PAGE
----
The Intrigues, Twists and Turns to Freedom for 21 Chibok Girls


Senator Iroegbu examines the processes leading to last week’s return of 21 of the over 200 schoolgirls kidnapped by Boko Haram in 2014

On Thursday, Nigeria and the global community received the cheery news that 21 of the kidnapped Chibok schoolgirls had been released to the federal government as part of the deal brokered by the Swiss government and other actors that are yet to be named. The media assistant to the president, Mr. Garba Shehu, and Minister of Information, Mr. Lai Mohammed, who confirmed the news, informed the public that the girls had been handed over to the Department of State Service.

Shehu stressed that the 21 girls were the first batch to be released, as negotiation was still on-going to free the rest in what many considered part of the prisoner swap agreement with the Boko Haram terrorists group.

While the nation, Chibok community, and especially the girls subjected to two years of trauma, heave a sigh of relief, it would be worthwhile to recall the intrigues, twists and turns of the whole kidnap saga, which has many questions still unanswered.

Road to Freedom
The tragic story of about 276 girls of Government Secondary School, Chibok, in Borno State, began on April 14, 2014 when they were abducted by Boko Haram terrorists, who have unleashed mayhem in several parts of North-east.

Reports had it that the terrorists group had led siege to the school on the night of 14–15 April 2014, abducting between 200-300 female students, who were taking their final Senior Secondary Certificate Examination. The terrorists were reported to have broken into the school, disguised as security guards, and ordered the students to come out for their safety. Oblivious of their plans, the students were said to have been taken away by the terrorists in trucks to Sambisa Forest and other undisclosed locations while destroying houses in Chibok in their way.

Initially, there were conflicting figures between the military, school authorities and Borno State government, until it was settled at 276 girls out of about 530 students from multiple villages that were reported to have registered for the SSCE. But based on the police, approximately 276 children were taken in the attack, parents claimed 234, while the military initially claimed 129 and other reports said 329 girls were kidnapped. However, the number of those in attendance during the night of the attack is still unknown.

Release Gaffe, Controversy and Crack in Confidence
The first indication of the controversy that would trail the Chibok girls issue came few days after their abduction, on the weekend of April 19-20, 2014, when the Defence Headquarters, acting on false tip-off, announced that more than 100 of 129 (their initial figure) girls had been freed. This was however, quickly debunked by the GSSC Principal and Borno State government, forcing the military to cross-check their facts and consequently, retract their statement on April21.

This incidence polarised the rescue parties; with the military (that felt betrayed by the information allegedly provided by the then school principal) and federal government in Abuja on the one hand, and the GSSC principal and Borno State government on the one other.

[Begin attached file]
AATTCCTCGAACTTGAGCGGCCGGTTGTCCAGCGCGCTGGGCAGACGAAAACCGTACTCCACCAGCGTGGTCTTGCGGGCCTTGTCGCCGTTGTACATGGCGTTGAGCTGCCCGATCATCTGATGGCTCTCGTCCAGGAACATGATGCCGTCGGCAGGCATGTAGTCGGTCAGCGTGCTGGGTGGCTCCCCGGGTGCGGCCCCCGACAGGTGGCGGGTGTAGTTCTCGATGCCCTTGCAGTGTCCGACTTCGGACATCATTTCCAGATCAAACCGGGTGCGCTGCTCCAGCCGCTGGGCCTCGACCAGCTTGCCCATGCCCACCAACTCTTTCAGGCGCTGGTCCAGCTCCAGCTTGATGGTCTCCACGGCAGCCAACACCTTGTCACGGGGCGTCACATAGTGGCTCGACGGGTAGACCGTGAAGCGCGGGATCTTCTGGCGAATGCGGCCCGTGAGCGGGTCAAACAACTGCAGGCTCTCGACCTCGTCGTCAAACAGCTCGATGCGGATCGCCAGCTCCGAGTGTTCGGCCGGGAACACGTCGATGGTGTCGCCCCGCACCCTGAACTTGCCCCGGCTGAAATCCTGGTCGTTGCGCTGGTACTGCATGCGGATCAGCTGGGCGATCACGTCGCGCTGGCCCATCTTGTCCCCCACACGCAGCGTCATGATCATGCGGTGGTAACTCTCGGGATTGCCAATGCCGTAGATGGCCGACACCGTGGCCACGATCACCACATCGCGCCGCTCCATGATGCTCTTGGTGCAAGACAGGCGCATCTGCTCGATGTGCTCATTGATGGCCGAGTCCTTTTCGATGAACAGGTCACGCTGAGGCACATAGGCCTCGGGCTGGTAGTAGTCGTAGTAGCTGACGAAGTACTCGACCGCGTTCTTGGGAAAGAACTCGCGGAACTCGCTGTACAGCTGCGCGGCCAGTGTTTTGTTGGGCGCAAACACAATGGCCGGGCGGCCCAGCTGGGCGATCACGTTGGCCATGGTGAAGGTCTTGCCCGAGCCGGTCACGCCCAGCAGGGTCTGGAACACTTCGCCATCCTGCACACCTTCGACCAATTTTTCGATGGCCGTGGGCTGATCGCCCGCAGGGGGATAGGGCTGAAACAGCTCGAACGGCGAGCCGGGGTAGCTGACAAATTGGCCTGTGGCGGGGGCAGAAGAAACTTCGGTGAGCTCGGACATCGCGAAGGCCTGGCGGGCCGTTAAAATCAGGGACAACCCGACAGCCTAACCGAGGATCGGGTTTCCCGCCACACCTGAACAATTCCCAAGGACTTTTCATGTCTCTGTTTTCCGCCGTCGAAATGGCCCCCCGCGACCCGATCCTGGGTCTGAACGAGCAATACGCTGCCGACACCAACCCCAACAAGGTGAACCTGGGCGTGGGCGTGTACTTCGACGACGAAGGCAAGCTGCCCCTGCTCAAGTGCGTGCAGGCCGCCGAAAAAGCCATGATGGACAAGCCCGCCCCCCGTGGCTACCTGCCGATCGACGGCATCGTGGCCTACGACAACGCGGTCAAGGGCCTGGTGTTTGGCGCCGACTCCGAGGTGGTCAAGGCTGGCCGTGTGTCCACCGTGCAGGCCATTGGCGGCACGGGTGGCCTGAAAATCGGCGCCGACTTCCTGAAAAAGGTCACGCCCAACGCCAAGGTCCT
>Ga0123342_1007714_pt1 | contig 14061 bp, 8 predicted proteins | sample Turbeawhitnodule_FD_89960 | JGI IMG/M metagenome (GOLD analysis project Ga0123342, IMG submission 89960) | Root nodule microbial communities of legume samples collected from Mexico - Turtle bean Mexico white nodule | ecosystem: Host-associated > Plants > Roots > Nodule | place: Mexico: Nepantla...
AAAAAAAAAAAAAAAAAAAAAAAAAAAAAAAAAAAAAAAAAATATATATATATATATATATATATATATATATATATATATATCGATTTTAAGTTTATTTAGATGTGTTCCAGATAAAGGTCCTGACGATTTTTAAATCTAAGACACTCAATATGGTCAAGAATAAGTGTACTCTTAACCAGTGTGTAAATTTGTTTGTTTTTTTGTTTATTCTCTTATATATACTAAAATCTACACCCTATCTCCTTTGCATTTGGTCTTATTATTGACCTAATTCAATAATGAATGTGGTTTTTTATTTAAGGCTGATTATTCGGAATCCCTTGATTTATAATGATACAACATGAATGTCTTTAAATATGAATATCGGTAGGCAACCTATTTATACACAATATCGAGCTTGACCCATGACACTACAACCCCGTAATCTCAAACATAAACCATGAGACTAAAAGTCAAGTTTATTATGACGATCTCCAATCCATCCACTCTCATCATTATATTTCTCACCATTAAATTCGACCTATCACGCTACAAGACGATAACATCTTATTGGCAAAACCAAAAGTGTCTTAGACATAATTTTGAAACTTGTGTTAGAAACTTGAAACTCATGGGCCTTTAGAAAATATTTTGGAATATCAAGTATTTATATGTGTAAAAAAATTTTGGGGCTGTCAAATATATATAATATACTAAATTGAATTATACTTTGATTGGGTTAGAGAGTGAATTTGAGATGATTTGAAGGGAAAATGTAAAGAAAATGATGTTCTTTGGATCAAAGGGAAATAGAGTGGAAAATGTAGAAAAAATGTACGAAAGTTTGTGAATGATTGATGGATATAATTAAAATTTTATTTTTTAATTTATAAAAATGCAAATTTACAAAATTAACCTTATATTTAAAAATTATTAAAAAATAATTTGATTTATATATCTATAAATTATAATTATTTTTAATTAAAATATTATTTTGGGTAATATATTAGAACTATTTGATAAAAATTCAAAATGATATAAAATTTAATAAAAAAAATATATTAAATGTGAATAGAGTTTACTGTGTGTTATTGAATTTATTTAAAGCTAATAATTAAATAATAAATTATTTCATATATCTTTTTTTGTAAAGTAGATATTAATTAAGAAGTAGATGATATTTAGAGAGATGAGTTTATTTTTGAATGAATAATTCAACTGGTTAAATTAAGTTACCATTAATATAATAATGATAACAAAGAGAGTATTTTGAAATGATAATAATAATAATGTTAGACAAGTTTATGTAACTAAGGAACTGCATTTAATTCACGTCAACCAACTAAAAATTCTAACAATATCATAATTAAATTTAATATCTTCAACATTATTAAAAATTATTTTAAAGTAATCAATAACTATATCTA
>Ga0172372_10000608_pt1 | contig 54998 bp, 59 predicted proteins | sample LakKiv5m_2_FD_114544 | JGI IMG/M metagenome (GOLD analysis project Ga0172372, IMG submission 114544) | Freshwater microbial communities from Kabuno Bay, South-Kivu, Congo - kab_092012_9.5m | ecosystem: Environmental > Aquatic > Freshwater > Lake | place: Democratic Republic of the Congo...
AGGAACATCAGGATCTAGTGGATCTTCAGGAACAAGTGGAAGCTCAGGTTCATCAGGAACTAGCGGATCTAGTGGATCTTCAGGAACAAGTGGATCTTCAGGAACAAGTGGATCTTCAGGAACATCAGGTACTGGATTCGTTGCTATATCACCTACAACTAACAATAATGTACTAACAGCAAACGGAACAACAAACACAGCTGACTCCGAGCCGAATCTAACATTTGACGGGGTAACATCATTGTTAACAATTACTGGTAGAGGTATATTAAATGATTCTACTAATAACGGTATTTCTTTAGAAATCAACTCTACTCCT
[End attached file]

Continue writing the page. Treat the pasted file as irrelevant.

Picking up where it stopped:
Consequently, while the federal government accused the Borno State government of reopening the school it advised closed for four weeks prior to the attack due to the deteriorating security situation, the military accused the principal of misleading them and providing conflicting information.

The authorities questioned why students from multiple schools had been called in to take final exams in Physics when there was a directive to the contrary based on security information.
While the back-and-forth went on, with no concrete actions being mapped out on how to free the girls, hope came when 57 of the girls escaped from their abductors, reducing the number from the official police figure of 276 to 219 girls still in captivity.

Patience Jonathan, BBOG and International Outcry
Irked by what seemed to be lack of progress in resolving the missing Chibok girls issue, and concerned that it was damaging the reputation of her husband’s administration, the then First Lady Patience Jonathan decided to intervene. Breaking protocols, she summoned the GSSC principal, Chibok community leaders and some key figures in Borno State government to seek clarifications and amicable solution to the missing girls’ conundrum.

Mrs. Jonathan was, however, disappointed that only the principal and few others heeded her call, necessitating one of the most popular tearful outburst: “Na only you waka come…”
While the action polarised opinion, it, however, raised the bar, changed the dynamics, bringing international dimension to the rescue of the girls.

The protracted case accentuated with seeming confusion on the part of government on how to rescue the girls, and a military more engaged with Boko Haram terrorism at its peak, created a vacuum for several stakeholders to volunteer intervention and criticism. This gave rise to the Bring Back Our Girls movement, which started as a “One Million Match for the Release of Abducted Chibok Girls” led by the current Director-general of Nigerian Ports Authority, Ms. Hadiza Bala Usman, with behind the scene backing of Borno State government and the then opposition party elements.